Another Trip to IraqIt was Saturday Nov. 5, 2005 and I was getting ready to go to the airport
on my 11th trip to Iraq in the past three years. Packed and ready to go,
Hussein picked me up and drove south toward Beirut's Rafik Hariri
International Airport. I walk inside and take a look. Ohhhhh nooooooooo. It
is packed with hundreds of people who spent Eid al-Fitr that marks the end
of Ramadan in Beirut and were heading back now. Took my boarding pass half
an hour later and waited for MEA's flight to Amman. Some 45 minutes later we
land in the Jordanian capital and Mohammed is waiting for me. During the 30-minute trip from the airport to the hotel, Mohammed, a chain smoker, burnt at least three cigarettes. As I walk in the man on the front desk looks at me with a big fake smile on his face. "Welcome. Hope you had a good trip." I reply with a
smile and give him my passport. The man types on the keyboard, then look at
me and say: "This is the 10th time you stay at our hotel. I will give you a
no smoking room." Shortly afterward I met my friend Hamza, who I haven't
seen in nine months and was heading to Cairo. A brief chat with him about Baghdad and his three kids then he heads to the airport.
¶ On Sunday morning, Mohammed again picked me up from the hotel and took me
to Amman's Queen Alia Airport to take Royal Jordanian flight 814 to the
Iraqi capital. An hour after taking off, we were over Baghdad. The Tigris
river can be seen cutting the city into an eastern part known as Risafa and
Karkh on the west side. "We will be landing shortly," the pilot said while
turning over the airport. Unlike the normal landings done around the world,
pilots flying over the Iraqi capital have to take into consideration
possible fire or rockets by insurgents. A sharp descend begins in spiraling
turns until we land at Baghdad Airport that used to be called Saddam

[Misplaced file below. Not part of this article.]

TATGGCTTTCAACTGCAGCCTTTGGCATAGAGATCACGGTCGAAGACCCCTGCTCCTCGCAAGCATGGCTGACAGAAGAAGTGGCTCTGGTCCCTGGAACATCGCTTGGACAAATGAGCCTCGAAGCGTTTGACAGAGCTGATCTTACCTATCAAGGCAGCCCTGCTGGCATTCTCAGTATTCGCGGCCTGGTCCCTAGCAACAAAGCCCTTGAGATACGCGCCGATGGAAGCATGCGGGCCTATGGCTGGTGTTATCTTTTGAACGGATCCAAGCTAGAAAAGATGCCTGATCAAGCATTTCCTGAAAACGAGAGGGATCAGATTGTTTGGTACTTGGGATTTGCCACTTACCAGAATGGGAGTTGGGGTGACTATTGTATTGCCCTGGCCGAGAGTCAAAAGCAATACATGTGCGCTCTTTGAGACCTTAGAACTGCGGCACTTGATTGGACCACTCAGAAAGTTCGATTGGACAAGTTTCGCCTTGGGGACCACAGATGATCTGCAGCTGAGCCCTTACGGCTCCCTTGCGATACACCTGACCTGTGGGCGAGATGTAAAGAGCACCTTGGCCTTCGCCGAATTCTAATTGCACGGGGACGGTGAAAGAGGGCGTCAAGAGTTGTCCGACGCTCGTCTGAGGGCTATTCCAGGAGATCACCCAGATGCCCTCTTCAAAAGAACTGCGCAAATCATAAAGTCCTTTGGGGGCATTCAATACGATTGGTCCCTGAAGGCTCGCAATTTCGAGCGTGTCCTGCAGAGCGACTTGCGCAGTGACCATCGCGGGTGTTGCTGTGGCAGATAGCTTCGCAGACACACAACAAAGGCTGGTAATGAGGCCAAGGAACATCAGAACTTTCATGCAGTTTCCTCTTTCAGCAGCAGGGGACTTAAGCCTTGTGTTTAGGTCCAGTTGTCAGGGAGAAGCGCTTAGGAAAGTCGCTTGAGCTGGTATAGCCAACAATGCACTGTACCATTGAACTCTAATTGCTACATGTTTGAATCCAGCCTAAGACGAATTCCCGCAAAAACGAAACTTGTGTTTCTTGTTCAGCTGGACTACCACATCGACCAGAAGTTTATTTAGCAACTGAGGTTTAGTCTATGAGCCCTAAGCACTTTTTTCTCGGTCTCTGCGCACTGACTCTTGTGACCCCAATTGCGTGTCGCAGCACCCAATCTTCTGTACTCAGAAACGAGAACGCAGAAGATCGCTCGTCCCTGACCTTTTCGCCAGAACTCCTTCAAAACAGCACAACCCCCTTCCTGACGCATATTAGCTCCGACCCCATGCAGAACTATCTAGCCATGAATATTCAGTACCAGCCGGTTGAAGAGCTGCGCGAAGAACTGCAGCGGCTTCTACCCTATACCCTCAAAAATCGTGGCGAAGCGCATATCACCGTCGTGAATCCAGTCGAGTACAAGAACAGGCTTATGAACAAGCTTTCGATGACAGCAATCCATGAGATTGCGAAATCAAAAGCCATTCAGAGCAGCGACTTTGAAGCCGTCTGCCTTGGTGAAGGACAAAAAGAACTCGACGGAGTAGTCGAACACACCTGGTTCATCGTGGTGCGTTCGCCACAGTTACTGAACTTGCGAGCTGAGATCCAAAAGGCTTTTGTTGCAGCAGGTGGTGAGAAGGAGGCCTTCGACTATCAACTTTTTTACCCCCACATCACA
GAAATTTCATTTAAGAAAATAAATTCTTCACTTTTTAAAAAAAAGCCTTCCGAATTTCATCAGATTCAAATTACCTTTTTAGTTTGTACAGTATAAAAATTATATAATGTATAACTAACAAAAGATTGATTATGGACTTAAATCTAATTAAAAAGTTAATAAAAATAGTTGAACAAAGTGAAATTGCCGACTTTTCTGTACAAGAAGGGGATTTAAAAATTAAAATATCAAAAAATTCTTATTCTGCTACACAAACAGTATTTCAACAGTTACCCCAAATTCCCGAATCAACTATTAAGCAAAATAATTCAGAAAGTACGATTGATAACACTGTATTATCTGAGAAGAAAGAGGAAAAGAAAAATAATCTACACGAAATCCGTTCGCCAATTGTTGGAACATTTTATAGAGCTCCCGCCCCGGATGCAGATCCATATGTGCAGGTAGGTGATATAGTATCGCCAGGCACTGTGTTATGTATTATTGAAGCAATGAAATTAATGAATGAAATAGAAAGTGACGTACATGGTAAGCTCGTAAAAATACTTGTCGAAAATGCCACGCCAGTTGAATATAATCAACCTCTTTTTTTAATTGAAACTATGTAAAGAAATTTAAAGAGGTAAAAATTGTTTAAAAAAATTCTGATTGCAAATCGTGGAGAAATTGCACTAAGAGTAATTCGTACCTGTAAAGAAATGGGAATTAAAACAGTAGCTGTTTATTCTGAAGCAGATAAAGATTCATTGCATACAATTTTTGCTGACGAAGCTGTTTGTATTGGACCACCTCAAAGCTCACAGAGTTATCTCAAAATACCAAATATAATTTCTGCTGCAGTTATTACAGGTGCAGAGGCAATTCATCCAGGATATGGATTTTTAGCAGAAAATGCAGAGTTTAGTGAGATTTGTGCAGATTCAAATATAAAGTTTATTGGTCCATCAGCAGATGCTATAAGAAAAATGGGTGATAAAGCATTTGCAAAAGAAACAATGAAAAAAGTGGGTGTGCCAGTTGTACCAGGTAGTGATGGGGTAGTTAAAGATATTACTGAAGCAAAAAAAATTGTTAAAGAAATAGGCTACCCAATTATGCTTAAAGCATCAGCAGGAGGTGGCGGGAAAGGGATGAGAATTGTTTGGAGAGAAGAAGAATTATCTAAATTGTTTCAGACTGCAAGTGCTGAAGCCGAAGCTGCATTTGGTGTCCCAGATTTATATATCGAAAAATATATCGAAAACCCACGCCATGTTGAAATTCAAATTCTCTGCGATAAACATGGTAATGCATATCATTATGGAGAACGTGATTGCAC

International Airport until April 2003.
I take my bags and head out where R is waiting. "How is the situation
these days?" I asked. "Well same as it was when you were last here," he
replied. "Oh no. The last time I was here there were many explosions, shootings and assassinations. We then headed to the central Saadoun street in the world's most
dangerous city. After a short drive we reach a white sign on the right side
of the road that reads in red: "You are leaving a secure area." On our left
side stood the statue of Abbas Ibn Firnas, extending his hands covered with
feathers. Ibn Firnas is the Muslim physician who tried to fly in Andalusia
in 875 A.D. by wearing a suit of feathers.
A bit later, R suddenly stops. From a distance we can see U.S. troops
blocking the road the cuts through the Furat neighborhood so he turns left
heading north where we get stuck in terrible traffic near the Zawra Garden
where hundreds of children wearing their new uniforms for the Eid played at
the Luna Park. Near this garden, a massive bronze statue of Saddam Hussein extending his right hand used to stand but was brought down hours after his fall in 2003. An hour later we reached the hotel where I and my bags got searched three times before reaching my room. As I left my room one of my colleague walked toward me extending his right hand.
"Welcome to paradise," he said then burst into laughter.